The Best Solution






Ezra Azra


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Copyright 2023 by Ezra Azra


 
Photo by Chandler Cruttenden on Unsplash
Photo by Chandler Cruttenden on Unsplash
 

One moonlit night, something came down from the sky and crashed on Earth, reducing to rubble, in less than a minute, itself and three homes in a row on a street.

Law enforcement authorities would never be certain about what it was that came down from the sky that moonlit night.

They were certain it was not a meteor; not space debris from all the junk leftovers whirling about around the planet, uncontrolled, from all the international space exploration; not a weather lightning strike; not a terrorist attack.

The three homes were in an upscale gated community, Clairwood, that had its own private law enforcement officers. Fortunately, two of the homes were empty, up for sale.

The third home was presenting Law enforcement officers, of the community and of the City, with unanswerable questions.

The investigating Detective, Sergeant Yvonne McBride, found half of a plastic identification card that displayed a partial address. After hours at the station searching the computer records, she put together only one likely complete address. It was in Merebank, two towns away. She contacted the Chief of police there, by phone, Captain Regina Yorke.

Captain Yorke sent a Uniformed officer to the Merebank address. The officer knocked on the front door. Mrs Pamela Robertson opened the door. "Hello, officer." "Hello. I am officer Elizabeth Sneddon. I am investigating that destruction of three homes by freak weather in Clairwood, two towns away."

"Oh. I thought you are here about my missing husband. I filed a missing person report with the police just this morning. It's been three days since he came home."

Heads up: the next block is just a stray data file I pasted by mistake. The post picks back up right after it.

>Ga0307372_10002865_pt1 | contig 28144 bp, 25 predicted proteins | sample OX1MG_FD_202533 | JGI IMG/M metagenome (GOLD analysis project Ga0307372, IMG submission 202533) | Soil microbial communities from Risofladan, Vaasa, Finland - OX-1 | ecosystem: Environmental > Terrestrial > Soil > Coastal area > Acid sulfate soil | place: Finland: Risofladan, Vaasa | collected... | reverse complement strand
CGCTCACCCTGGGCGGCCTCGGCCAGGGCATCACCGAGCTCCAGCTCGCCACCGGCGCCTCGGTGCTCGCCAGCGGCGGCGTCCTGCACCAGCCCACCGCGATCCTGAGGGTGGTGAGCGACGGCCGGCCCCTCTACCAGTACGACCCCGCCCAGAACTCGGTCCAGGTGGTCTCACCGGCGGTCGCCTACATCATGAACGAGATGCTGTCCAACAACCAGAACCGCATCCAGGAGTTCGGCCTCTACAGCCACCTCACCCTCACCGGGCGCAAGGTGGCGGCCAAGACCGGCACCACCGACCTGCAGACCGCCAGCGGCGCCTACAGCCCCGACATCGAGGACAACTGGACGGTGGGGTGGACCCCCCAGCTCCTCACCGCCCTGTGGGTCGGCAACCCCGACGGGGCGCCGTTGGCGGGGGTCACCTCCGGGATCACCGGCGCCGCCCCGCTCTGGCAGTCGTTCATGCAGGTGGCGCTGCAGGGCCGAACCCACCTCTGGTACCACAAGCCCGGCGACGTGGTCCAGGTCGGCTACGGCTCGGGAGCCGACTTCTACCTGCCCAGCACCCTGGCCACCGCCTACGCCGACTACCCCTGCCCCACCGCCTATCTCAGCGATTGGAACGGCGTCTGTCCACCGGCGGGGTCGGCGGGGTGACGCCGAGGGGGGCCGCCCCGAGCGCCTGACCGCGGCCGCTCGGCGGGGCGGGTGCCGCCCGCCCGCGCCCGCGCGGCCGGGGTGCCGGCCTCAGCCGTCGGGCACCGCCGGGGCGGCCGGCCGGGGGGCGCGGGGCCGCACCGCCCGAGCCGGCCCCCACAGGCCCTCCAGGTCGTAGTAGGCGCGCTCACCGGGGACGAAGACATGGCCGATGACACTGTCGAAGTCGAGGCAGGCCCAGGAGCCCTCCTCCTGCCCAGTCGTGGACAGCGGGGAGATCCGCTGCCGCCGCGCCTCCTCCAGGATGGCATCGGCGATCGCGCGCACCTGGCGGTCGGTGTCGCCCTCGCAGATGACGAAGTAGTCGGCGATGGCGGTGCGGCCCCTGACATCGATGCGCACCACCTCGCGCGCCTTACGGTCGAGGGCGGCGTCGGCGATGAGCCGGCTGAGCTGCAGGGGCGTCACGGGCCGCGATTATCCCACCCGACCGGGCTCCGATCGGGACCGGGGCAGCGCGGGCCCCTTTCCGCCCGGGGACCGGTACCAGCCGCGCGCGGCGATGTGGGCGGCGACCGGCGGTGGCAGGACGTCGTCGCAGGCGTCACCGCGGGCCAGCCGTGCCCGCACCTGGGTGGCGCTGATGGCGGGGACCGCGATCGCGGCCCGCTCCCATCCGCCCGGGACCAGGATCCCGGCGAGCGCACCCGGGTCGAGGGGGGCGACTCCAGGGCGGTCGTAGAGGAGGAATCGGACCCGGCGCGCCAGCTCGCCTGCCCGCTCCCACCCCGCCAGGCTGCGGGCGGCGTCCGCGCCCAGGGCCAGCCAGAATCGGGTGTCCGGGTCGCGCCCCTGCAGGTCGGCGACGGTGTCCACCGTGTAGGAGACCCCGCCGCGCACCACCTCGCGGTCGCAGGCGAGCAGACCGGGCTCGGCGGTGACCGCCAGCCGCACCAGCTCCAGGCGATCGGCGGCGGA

"I am here about that, too, Mrs Robertson. We received a report from the Clairwood police that this address was found in the debris of one of the destroyed homes. The address was 20 Cherry Road. Does it ring a bell?"

"No. I have never been to Clairwood." "Your husband?" "He might have been. He works for the International Life Insurance Company, Full Moon." "What is your husband's name?" "Randolf." "May I have a photograph to send to the Clairwood police?" "Yes, of course."

Mrs Robertson left, and returned in a minute with a photograph she handed to officer Sneddon. "Thank you, Mrs Robertson. I will let you know what we find, one way or the other." 

"Thank you, officer." The officer left.

At the Clairwood police station, Detective McBride was in consultation with the Chief of police in the Chief's office. The information from Mrs Robertson was being analyzed.

"Any correlation?" "Yes, but flimsy. I have asked other neighbours. None of them knows much about the occupants of that occupied house. All I could gather is that there was a man and woman, and that they had lived there for about a year."

"Married?" "The neighbours assumed." "Vehicle registrations?" "Surprisingly, no signs of vehicles in the debris. Either, the couple was not at home when the disaster happened, or the vehicle debris was blown away." "Ask Mrs Robertson for her husband's vehicle registration." "Will do. I have contacted Full Moon. There are no insurance policies in the Robertson name. There are about a dozen in other names in Clairwood. I'm checking them out." "Where are you gong with that?" "The possibility that Mr Robertson was a bigamist, and had a policy on his Clairwood wife." "Or his Clairwood live-in sex partner?" "Yes."